Section 3905. (a) The following are Priority Populations for Prevention and Early Intervention programs:
(1) Racial/ethnic populations and other unserved/underserved cultural populations, including lesbian/gay/bisexual/transgender populations.
(2) Individuals experiencing onset of a serious mental illness or severe emotional disturbance, as defined in the Diagnostic and Statistical Manual of Mental Disorders.
(3) Children and youth and transition age youth in stressed families such as families affected by unemployment, homelessness, substance abuse, violence, depression or other mental illness, absence of care-giving adults, or out-of-home placement.
(4) Individuals exposed to traumatic events or prolonged traumatic conditions, including but not limited to grief, loss, and isolation.
(5) Children and youth and transition age youth at risk of school failure.
(6) Children and youth and transition age youth at risk of or experiencing involvement in the juvenile justice system.
(7) Individuals experiencing co-occurring substance abuse issues.
This regulation severed funding from a requirement to help people with serious mental illness by creating new ‘priority populations’ who were not required to have a mental illness or be at risk (ex. the first degree relative of someone with mental Illness).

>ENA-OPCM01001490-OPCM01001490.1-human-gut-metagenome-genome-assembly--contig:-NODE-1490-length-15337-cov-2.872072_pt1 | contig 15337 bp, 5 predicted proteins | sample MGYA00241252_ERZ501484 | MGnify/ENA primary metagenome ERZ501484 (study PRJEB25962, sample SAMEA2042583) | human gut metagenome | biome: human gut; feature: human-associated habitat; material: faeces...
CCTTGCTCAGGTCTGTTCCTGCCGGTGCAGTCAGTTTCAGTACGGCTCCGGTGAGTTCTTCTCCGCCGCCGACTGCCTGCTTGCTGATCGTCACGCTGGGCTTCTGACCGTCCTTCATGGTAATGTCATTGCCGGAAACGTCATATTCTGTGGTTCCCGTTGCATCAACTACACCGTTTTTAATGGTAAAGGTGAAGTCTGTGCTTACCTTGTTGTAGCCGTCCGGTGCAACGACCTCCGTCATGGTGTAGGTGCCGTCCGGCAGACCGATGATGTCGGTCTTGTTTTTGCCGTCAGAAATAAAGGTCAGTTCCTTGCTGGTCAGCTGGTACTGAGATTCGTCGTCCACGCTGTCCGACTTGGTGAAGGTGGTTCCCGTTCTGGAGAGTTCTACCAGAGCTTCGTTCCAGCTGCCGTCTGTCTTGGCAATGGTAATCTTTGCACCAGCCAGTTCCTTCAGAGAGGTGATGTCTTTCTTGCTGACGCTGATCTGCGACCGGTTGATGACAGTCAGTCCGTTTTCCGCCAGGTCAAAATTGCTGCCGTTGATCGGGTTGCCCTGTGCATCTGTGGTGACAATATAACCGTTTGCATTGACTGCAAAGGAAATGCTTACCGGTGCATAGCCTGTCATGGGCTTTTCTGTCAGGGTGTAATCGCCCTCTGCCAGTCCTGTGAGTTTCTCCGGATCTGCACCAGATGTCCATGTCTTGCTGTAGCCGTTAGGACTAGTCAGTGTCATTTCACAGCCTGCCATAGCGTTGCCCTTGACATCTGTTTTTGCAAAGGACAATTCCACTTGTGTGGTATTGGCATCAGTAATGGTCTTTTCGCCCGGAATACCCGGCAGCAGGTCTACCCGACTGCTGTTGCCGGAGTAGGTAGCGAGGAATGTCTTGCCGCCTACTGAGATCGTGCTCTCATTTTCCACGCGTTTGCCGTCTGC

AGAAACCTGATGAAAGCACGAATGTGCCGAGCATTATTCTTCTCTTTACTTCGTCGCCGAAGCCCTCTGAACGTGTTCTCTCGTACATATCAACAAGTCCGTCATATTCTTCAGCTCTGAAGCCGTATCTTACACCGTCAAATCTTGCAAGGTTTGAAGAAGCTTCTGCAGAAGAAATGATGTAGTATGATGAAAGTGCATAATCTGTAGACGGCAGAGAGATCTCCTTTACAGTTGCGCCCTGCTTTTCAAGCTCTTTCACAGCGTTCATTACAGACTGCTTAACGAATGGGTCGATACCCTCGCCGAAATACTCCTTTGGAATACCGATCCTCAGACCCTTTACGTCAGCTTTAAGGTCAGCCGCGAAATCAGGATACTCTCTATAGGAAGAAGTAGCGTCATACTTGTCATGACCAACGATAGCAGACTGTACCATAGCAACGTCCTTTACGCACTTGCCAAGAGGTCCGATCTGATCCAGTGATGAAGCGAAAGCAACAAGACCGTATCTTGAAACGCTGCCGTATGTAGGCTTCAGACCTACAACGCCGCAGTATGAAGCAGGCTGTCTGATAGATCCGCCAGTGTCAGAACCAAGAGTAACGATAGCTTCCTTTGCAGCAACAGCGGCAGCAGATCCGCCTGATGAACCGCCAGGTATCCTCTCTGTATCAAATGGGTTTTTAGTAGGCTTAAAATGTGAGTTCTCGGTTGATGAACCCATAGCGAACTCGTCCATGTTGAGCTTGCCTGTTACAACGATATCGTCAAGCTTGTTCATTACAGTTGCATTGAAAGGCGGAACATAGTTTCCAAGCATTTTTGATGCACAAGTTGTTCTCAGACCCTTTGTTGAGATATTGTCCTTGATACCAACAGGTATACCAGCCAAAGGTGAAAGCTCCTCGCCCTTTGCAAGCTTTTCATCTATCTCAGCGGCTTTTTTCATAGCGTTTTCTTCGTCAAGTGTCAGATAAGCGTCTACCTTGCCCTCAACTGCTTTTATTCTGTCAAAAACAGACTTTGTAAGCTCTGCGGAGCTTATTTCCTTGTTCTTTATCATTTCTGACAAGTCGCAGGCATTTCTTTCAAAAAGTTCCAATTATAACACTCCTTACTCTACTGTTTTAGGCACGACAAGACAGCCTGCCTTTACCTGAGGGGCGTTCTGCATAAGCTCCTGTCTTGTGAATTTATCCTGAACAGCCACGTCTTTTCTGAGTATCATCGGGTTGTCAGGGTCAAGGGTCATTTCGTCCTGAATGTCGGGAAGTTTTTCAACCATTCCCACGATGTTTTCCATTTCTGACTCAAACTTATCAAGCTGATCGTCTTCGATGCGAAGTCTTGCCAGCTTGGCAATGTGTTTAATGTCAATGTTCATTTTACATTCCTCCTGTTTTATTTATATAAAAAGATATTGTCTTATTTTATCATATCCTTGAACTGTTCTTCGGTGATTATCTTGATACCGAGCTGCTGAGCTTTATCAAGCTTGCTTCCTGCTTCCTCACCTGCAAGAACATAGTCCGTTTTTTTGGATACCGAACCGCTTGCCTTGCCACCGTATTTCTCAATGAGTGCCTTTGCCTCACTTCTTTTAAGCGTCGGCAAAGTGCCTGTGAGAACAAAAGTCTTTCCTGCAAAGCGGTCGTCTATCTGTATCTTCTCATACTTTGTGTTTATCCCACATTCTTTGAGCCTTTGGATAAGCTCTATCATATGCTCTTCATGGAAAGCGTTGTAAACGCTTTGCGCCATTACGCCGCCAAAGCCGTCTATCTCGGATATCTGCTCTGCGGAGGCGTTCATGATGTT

It diverted funds to employment programs, substance abuse programs, grief programs, tutoring programs, crime prevention programs and substance abuse programs for people without mental illness. It prioritized the youngest while serious mental illness does not materialize until late teens and early twenties.

Section 3200.251. “Prevention and Early Intervention” means …(1) prevent serious mental illness/emotional disturbance by promoting mental health, reducing mental health risk factors and/or building the resilience of individuals, and/or
(2) intervene to address a mental health problem early in its emergence.
The first part of this reg misstates the purpose of the legislation to “prevent serious mental illness” (No one knows how) ”promoting mental health” (make people happier) and “reducing mental health risk factors” (versus serious mental illness) and “building the resilience of individuals”.